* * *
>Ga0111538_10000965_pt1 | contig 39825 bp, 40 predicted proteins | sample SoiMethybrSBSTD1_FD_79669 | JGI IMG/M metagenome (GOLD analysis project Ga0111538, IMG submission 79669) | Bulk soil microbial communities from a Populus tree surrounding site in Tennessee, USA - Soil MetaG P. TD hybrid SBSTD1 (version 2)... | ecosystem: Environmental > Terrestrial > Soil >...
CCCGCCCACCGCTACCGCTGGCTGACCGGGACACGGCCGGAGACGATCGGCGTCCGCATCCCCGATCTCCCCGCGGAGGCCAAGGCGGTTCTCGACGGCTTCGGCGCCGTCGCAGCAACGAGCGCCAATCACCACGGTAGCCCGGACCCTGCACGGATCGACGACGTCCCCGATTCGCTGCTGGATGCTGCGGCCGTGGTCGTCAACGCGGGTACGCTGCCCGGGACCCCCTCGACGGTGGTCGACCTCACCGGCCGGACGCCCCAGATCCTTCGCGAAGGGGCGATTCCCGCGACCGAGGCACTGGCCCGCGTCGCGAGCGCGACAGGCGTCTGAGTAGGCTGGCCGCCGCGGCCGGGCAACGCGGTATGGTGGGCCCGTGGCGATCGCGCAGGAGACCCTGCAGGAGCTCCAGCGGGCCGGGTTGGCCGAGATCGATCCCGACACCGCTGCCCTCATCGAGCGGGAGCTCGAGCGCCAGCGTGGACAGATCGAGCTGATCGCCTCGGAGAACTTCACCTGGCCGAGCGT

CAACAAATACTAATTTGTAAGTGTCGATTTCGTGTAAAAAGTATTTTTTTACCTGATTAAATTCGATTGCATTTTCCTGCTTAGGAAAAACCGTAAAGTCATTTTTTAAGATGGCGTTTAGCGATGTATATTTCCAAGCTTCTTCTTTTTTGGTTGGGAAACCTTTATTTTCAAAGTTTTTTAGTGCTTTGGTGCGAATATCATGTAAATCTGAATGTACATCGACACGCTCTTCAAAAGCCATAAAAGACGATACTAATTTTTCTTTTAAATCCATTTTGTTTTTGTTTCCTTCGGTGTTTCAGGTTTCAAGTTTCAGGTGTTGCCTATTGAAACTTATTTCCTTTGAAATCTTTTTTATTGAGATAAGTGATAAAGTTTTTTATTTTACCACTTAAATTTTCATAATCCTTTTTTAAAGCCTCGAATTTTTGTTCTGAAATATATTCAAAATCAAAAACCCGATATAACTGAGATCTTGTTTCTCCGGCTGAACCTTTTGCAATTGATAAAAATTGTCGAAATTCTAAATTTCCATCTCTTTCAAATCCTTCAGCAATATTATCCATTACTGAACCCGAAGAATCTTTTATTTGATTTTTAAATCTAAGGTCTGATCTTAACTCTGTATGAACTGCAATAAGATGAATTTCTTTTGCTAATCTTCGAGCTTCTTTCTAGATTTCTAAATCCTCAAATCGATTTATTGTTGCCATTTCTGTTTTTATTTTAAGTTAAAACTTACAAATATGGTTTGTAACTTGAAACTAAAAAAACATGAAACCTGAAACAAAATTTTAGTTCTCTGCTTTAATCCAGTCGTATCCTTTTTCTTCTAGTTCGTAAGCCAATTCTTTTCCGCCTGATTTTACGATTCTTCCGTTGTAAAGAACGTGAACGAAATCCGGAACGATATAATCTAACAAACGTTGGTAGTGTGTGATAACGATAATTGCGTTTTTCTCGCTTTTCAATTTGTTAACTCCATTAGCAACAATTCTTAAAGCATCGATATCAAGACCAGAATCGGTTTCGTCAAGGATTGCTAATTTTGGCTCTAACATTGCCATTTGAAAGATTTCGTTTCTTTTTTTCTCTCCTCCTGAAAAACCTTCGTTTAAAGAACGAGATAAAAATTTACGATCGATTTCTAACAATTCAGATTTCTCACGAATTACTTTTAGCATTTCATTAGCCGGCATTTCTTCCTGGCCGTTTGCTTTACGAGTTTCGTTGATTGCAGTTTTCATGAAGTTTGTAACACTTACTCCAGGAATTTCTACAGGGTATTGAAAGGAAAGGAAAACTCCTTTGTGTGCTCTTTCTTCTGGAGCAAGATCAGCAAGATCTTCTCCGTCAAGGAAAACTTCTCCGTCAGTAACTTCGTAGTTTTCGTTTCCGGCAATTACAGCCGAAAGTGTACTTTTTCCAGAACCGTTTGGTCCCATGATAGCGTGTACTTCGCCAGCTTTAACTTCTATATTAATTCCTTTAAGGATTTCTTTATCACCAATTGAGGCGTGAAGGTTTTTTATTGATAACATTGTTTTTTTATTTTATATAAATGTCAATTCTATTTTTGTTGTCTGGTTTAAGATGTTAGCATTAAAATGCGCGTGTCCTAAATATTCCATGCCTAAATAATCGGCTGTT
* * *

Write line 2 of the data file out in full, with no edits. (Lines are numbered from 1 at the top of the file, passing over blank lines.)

CCCGCCCACCGCTACCGCTGGCTGACCGGGACACGGCCGGAGACGATCGGCGTCCGCATCCCCGATCTCCCCGCGGAGGCCAAGGCGGTTCTCGACGGCTTCGGCGCCGTCGCAGCAACGAGCGCCAATCACCACGGTAGCCCGGACCCTGCACGGATCGACGACGTCCCCGATTCGCTGCTGGATGCTGCGGCCGTGGTCGTCAACGCGGGTACGCTGCCCGGGACCCCCTCGACGGTGGTCGACCTCACCGGCCGGACGCCCCAGATCCTTCGCGAAGGGGCGATTCCCGCGACCGAGGCACTGGCCCGCGTCGCGAGCGCGACAGGCGTCTGAGTAGGCTGGCCGCCGCGGCCGGGCAACGCGGTATGGTGGGCCCGTGGCGATCGCGCAGGAGACCCTGCAGGAGCTCCAGCGGGCCGGGTTGGCCGAGATCGATCCCGACACCGCTGCCCTCATCGAGCGGGAGCTCGAGCGCCAGCGTGGACAGATCGAGCTGATCGCCTCGGAGAACTTCACCTGGCCGAGCGT